Authors: Paul Pilkington
Tags: #Suspense, #Mystery, #Mystery & Suspense Fiction
Copyright 2012 Paul Pilkington
UK English Edition
Cover Design: Jeanine Henning
Kindle Edition License Notes
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Also by Paul Pilkington and available on Kindle
The One You Love
Someone to Save You
For those who asked for more. And for my wonderful family.
Margaret Myers held the remote control tightly in her hand and pointed it towards the sleeping television. She pressed the stand-by button and the box sprang to life, illuminating the otherwise dark lounge. She watched, transfixed and scared, as the images played out in front of her. A policewoman, arms and legs pounding, was running down a rain-sodden street, giving chase to a man. She looked just like that girl – the one who had ruined it all with her wicked ways. The programme frightened Margaret. Programmes like that gave you funny ideas.
Two weeks ago the television had spoken to her.
It told her that she should end it all.
Margaret Myers changed channel, her hand shaking like a jackhammer. The lottery draw – this was better. She didn’t like the police programmes; didn’t like them at all.
She remembered the time when the whole family would sit down in front of the television on a Saturday night and watch the quiz shows, their dinners on their laps – herself, her husband Peter, and her dear Stephen. Back then everything was good.
But that was then, and this was now.
A man and woman had visited and told her that Peter had been arrested. He’d done something wrong. She couldn’t remember what. They wanted her to come with them, to spend some time resting in the same place they had taken her to a few weeks ago – the hospital that was full of disturbed people.
She hadn’t been fooled by their weasel words and plastic smiles. This time she wasn’t going anywhere. They thought she was stupid, or crazy, or both. But she knew what they were up to. They had taken her son and her husband, but they wouldn’t take her.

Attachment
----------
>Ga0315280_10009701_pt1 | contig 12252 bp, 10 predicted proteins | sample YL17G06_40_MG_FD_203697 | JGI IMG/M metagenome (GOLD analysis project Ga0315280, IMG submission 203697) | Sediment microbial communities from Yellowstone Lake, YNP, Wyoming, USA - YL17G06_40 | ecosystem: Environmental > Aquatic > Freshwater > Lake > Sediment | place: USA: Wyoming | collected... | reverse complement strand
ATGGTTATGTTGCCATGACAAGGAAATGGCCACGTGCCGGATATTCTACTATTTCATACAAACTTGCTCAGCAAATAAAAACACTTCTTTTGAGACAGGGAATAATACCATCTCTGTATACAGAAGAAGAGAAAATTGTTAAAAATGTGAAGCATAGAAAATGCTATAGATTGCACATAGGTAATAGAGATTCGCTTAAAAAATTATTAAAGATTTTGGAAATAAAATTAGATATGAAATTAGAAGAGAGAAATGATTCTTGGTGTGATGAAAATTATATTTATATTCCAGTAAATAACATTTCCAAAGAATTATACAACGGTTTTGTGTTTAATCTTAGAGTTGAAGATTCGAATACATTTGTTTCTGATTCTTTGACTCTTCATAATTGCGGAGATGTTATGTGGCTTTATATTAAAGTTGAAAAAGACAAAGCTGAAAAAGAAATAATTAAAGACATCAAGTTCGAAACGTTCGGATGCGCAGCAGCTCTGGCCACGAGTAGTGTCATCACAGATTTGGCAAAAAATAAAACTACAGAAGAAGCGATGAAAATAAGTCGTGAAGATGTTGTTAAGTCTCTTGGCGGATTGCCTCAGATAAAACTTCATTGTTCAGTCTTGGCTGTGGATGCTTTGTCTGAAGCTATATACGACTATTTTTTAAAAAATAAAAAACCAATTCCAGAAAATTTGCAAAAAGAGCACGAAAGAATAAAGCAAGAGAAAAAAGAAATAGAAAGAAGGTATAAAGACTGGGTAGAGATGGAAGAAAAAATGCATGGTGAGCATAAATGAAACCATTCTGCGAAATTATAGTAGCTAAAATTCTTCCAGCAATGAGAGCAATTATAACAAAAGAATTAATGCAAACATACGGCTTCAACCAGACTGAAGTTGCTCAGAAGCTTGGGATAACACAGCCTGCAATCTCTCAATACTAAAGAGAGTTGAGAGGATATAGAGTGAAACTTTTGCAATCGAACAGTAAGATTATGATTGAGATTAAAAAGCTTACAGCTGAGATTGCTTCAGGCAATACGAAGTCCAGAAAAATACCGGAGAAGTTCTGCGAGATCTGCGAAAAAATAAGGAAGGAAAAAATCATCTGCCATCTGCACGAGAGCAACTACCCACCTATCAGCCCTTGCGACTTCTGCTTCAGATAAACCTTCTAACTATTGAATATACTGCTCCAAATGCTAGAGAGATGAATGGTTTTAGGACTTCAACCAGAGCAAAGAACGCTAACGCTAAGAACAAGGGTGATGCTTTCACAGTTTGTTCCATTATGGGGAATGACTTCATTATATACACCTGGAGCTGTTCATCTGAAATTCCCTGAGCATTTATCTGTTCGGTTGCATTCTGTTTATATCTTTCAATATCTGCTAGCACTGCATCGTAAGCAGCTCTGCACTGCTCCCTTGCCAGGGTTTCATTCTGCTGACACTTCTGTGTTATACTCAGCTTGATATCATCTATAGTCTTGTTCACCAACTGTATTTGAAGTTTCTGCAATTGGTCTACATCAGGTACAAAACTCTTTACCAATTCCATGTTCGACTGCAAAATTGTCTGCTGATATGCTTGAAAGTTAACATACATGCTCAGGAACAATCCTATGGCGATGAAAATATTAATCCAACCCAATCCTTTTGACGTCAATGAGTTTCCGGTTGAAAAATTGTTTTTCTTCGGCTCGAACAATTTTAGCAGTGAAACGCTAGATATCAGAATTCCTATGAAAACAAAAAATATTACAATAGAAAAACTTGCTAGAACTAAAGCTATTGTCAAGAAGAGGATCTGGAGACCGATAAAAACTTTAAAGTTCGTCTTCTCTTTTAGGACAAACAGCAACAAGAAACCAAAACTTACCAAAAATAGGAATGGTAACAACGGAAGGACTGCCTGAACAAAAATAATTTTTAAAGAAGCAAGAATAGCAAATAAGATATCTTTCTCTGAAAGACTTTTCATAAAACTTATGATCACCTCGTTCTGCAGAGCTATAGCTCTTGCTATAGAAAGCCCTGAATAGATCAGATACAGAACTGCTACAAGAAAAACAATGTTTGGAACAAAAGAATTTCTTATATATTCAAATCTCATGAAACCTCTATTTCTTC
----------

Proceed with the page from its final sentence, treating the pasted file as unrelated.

The draw was starting. She leaned forward in anticipation as the arms in the machine kicked up the balls, before sucking one up through the plastic tube and spitting it out down the chute.
And the first ball is… number twelve.
She caught her breath. Number twelve. Stephen had been born on the twelfth of December.
Again a ball was sucked up the tube.
And the second ball is… number twelve.
She blinked, shaking her head. It was a mistake. Someone had placed a duplicate ball in the machine. Why hadn’t people noticed?
And the third ball is… number twelve.
‘No, no, no, it’s not right, it can’t be.’
She jabbed at the controller, blackening the screen and sending the room back into darkness. For a few seconds she just sat there in the pitch black, breathing heavily, her hands curling into tight fists.
And then a noise – was it someone at the door?
At first she didn’t move, but just sat there in the darkness. Would somebody be calling at such a late hour? Maybe it had been her imagination.
But there was a definite knock this time.
Margaret Myers rose from the sofa and moved into the corridor, edging slowly towards the front door.
‘Hello. Who’s there?’ There was no answer. She grasped the door handle – but then she stopped herself. Maybe they had returned for her, to take her away to their place, and evict her forever from the family home.
They thought they were so clever.
‘Go away; I’m not coming with you. Leave me alone.’
Something was pushed through the letterbox. It fell onto the carpet, and she bent to pick it up.
It couldn’t be –?
She cradled the object in her hand, tears swelling in her eyes. ‘It can’t be.’
Then she grabbed the door and pulled it open.
‘It’s you,’ she said, breaking into a broad smile. ‘It’s really you.’ She threw her arms around him. ‘They said you were dead, but I always knew you’d come back to me.’
One week later
Emma Holden woke in a sweat, her head damp against the pillow. At first she didn’t know where she was. Then she remembered. She was in a luxury apartment a few miles outside the small Cornish seaside town of St. Ives, down in the far south-west of England. Dan had surprised her with the news that they were going away for a few days, from Friday until Tuesday. They’d both needed to get away from London for a while, just four weeks after the terrible events of Dan’s kidnap at the hands of Peter Myers. It had felt so claustrophobic in the capital, surrounded by all the raw, painful memories, so Emma was overjoyed at the chance to escape for a few days and release some of that pressure.
‘Are you awake, Dan?’
There was no reply. She reached across the double bed but Dan wasn’t there – the covers had been pulled back and, raising her head off the pillow, she saw that the bedroom door was ajar. She sat up and only then remembered the nightmare. It had been the same dream again, the third time in two weeks. Again it was her wedding. She and Dan were standing at the front of the congregation, filled with excitement and love. For a split second she turned away, and when she looked back, it was Stuart Harris next to her, smiling warmly. The service continued and when they reached the vows, first Stuart’s voice and then his face began to change. Suddenly it was Stephen Myers beside her. He looked older, but still had the same vacant stare and delusional smile. The priest announced, ‘You may now kiss the bride’ and Stephen Myers lunged at her, thrusting his mouth towards hers as she tried to fight him off.